The Spanish are a terribly stylish bunch. Not only do they like to take lunch breaks that last several hours and involve a leisurely nap, eat dinner at 10pm and go out dancing at 3am, but they have also redefined the global gastronomic landscape in the last decade, making their French and Italian neighbours look like stuck-in-the-muds and lazy-bones respectively.
Ferran Adria of El Bulli fame led the way in this new approach to the business of eating, so it’s only right that his influence is strongly felt in a new exhibition celebrating the Spanish relationship between food and design, currently running in Dublin’s Cervantes Instituto. (As well as the main exhibit which is free, and open until late January, the Institute are hosting an exciting series of free talks, seminars and screenings. More anon.)
But back to El Bulli. I remember some six years ago, in my first few weeks on the editorial team of FOOD&WINE Magazine, being invited along to a Jim Beam cocktail demo involving the sous chef from El Bulli. One of the techniques being demonstrated was their groundbreaking spherification process, in which they use the reaction between natural extracts (sodium alginate and calcium) to suspend liquid within itself by forming self-contained droplets or bubbles. Having mastered the technique, the world becomes your caviar, literally, with anything from melon caviar or apple caviar to Coca Cola caviar, if that’s your bag (it was Jim Beam’s bag). Frivolous for sure, and just the kind of cheffy technique that winds up the kind of diner who likes to know they’ll leave well fed. Sure, no-one got fat or full on melon caviar, eh?
Still though, I’ll never forget the bowl of olives I grazed on, in the balmy Catalonian evening air of El Bulli’s terrace a year or so later when I managed to snag a table at what was the officially recognised as the World’s Best Restaurant at the time. Popping said olive in my mouth, it burst open to reveal a wash of delicious liquid olive essence. It sounds wrong, and in many senses it was, but it was also fun in a Willy Wonka kind of way and (most importantly) really rather tasty too.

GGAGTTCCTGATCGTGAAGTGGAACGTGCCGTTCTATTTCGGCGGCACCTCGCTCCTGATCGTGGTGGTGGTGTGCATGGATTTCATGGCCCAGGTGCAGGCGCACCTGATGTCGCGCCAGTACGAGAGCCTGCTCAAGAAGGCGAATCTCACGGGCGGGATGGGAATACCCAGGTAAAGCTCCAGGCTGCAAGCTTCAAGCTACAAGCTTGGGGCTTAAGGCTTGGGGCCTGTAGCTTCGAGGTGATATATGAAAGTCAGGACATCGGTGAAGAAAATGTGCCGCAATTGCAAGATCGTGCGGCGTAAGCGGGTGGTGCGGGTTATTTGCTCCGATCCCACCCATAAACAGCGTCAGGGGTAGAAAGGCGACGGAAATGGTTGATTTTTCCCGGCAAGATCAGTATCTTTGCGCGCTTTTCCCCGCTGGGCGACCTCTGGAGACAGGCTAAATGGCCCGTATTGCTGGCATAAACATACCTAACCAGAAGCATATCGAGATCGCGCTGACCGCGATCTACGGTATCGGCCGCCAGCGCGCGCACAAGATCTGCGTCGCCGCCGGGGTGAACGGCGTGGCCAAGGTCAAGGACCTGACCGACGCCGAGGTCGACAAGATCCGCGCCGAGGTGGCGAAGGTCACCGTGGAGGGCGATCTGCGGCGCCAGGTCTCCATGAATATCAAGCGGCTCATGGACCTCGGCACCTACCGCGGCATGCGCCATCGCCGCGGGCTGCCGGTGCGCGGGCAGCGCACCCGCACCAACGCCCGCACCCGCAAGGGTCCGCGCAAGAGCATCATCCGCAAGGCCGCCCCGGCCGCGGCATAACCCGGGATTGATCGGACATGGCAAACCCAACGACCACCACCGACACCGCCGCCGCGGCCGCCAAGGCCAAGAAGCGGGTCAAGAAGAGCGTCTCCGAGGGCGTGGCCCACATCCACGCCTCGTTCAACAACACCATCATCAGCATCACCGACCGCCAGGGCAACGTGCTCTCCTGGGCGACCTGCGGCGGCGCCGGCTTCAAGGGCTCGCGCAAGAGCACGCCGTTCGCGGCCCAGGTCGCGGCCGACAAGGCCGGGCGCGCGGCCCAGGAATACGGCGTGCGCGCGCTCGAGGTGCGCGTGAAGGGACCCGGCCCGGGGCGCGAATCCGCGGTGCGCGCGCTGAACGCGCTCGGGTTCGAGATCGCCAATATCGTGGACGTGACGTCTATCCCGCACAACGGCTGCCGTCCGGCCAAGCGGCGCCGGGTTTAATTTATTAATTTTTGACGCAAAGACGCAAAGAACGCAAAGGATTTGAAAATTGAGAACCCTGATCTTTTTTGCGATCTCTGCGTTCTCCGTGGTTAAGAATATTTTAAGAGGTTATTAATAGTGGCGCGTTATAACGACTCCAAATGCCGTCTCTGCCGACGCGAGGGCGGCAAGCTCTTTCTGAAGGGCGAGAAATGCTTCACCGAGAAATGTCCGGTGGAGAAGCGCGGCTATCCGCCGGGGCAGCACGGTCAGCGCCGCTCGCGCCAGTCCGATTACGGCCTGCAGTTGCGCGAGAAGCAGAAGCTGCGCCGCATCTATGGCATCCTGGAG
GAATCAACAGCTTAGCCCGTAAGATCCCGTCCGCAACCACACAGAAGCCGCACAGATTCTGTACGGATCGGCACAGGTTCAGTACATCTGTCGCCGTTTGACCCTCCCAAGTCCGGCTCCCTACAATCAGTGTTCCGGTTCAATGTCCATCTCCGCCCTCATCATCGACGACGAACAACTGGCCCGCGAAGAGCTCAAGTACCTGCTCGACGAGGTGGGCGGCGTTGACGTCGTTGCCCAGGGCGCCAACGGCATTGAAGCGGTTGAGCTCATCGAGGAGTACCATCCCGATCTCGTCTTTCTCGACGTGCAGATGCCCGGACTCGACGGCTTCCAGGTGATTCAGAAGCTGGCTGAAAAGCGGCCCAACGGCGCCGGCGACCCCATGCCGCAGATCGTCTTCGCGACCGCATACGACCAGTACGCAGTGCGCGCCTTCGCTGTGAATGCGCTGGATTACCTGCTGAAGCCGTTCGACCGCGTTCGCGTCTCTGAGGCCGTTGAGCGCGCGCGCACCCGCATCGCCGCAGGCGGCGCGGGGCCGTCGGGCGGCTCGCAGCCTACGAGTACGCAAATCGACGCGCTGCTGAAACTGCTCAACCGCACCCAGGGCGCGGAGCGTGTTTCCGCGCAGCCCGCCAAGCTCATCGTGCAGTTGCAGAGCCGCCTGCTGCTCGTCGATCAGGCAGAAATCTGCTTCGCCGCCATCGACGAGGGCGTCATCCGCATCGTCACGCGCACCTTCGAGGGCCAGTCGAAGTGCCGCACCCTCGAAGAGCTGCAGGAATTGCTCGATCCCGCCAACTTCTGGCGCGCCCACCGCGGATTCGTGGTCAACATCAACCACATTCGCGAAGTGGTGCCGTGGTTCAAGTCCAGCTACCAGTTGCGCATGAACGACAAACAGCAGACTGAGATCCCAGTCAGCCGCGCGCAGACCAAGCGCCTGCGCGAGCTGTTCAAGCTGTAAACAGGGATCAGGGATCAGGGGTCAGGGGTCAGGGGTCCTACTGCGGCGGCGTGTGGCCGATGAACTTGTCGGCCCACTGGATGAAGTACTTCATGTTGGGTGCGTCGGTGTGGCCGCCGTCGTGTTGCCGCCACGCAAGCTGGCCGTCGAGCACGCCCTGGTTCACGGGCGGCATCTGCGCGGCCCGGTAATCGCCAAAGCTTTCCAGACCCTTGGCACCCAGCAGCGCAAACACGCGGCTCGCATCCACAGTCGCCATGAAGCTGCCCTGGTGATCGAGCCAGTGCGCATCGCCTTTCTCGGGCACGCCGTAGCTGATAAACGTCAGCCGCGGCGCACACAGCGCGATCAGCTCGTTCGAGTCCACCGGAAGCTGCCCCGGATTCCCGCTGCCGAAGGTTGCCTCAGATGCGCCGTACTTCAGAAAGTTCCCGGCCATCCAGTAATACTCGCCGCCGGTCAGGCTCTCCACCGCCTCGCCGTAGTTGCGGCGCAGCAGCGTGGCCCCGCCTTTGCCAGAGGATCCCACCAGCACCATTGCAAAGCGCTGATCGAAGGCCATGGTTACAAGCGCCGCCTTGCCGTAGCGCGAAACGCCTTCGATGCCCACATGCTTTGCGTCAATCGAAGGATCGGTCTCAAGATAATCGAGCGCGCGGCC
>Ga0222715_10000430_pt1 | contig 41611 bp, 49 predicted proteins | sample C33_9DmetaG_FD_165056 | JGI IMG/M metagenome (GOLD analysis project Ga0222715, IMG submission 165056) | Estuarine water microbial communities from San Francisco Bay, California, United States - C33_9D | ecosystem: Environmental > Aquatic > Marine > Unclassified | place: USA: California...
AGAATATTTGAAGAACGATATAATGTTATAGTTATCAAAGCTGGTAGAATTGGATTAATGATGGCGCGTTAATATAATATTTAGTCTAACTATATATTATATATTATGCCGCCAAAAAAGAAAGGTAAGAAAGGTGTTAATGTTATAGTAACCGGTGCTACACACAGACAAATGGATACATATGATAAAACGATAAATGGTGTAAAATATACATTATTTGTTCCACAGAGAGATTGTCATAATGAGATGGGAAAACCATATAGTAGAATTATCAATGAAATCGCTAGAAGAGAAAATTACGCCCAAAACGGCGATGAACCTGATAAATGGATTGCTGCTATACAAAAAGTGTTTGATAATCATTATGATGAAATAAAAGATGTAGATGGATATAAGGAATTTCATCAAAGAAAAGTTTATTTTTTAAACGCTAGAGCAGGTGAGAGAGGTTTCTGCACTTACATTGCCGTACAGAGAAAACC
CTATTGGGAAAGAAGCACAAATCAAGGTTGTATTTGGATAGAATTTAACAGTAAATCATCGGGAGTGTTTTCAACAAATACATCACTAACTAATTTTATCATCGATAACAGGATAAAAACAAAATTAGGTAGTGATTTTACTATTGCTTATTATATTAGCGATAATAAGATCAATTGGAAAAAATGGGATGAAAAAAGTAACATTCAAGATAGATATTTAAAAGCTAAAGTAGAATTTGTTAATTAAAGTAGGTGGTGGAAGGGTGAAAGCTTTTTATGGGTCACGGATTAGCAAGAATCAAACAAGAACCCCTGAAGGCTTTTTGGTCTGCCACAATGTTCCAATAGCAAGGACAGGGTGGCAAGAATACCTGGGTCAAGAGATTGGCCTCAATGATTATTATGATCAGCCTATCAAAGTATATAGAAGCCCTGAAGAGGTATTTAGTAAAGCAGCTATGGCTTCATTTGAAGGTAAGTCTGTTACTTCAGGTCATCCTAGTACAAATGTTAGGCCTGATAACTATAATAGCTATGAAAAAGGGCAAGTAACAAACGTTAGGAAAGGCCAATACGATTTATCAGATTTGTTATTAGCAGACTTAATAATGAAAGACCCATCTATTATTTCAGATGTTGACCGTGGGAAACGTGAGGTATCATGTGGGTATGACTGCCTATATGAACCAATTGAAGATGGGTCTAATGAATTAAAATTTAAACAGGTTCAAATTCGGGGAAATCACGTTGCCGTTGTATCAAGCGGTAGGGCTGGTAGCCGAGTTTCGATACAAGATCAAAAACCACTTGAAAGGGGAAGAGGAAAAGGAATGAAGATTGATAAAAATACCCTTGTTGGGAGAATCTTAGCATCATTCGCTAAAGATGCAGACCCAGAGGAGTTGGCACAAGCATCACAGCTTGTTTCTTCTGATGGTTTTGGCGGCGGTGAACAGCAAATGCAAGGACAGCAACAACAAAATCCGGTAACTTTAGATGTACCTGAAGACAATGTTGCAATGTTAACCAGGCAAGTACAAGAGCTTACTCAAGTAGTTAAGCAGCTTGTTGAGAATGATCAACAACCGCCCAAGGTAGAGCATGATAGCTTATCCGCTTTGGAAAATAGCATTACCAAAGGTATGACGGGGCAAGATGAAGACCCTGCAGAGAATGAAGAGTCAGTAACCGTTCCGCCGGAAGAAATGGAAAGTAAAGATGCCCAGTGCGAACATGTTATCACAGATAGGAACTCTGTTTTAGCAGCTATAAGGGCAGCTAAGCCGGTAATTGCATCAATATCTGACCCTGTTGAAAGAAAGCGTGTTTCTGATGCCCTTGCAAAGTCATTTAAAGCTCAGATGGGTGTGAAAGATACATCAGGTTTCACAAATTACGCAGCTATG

Other ‘amuse bouche‘ elements served up that evening ahead of our 18-course menu included little frozen biscotti ‘cooked’ in seconds on a teppannitro grill. A what? Think teppanyaki (Japanese style grill which cooks food very very quickly at very high temperatures) and now add liquid nitrogen instead of heat. Now pour a little fruit puree onto this teppannitro grill, and in seconds you have your frozen biscotti. It’s up to you what exotic fruit you use: Ferran Adria favours soursop or guanabana.
Unlike Willy Wonka, chef Adria believes in sharing his knowledge – on his own terms of course. While El Bulli was still in its prime (it has since closed its doors indefinitely) hundreds of already skilled and talented chefs came from all around the world to work unpaid stages with the master of molecular gastronomy, as this approach to cuisine is known. Together with his brother Albert he also developed a series of ‘Texturas‘ products which these disciples could use on their return home to reproduce his techniques in their kitchens. And he produced books revealing these secrets, and welcomed cameras in to his kitchens to capture the magic.
If you never got a chance to travel to northern Spain and experience the El Bulli world firsthand, you could visit the Cervantes Instituto next Wednesday 16 November for the 6pm screening of the documentary, El Bulli: Cooking in Progress. Get there a little early, and check out the exhibition, A La Mesa, which was curated by designer Martin Azua. Don’t miss the reproduction of Ferran Adria’s table, a visual representation of many of those fantastical techniques and inventions. You can check out his Texturas products too.
Bu there’s lots more in the exhibition from all sorts of Spanish designers, ranging from the practical (silicon citrus squeezers that preserve the cut lemon, serving trays with cut-out spaces for elbows, foldable drainer stands, colanders and chopping boards) to the frivolous (‘virtual’ chocolates, which you smell rather than eat) to the utopian (solar cooking stations). There’s much that is playful (puzzle dinner trays which aim to teach children how to lay a table) and much that is beautiful (tableware inspired by natural formation patterns of water or snow).
Ferran Adria himself won’t be making an appearance, but there will be talks with other chefs, including one of the pair behind Galician eatery, Abastos 2.0, which was named Most Innovative Restaurant at Madrid Fusión 2011 – no small achievement in a country boasting an extra-ordinary ratio of extra-ordinarily innovative chefs. That talk will take place on Monday at 6pm, and I’ll be moderating it, so if you do come along, I look forward to fielding your questions. I’ll certainly have a few.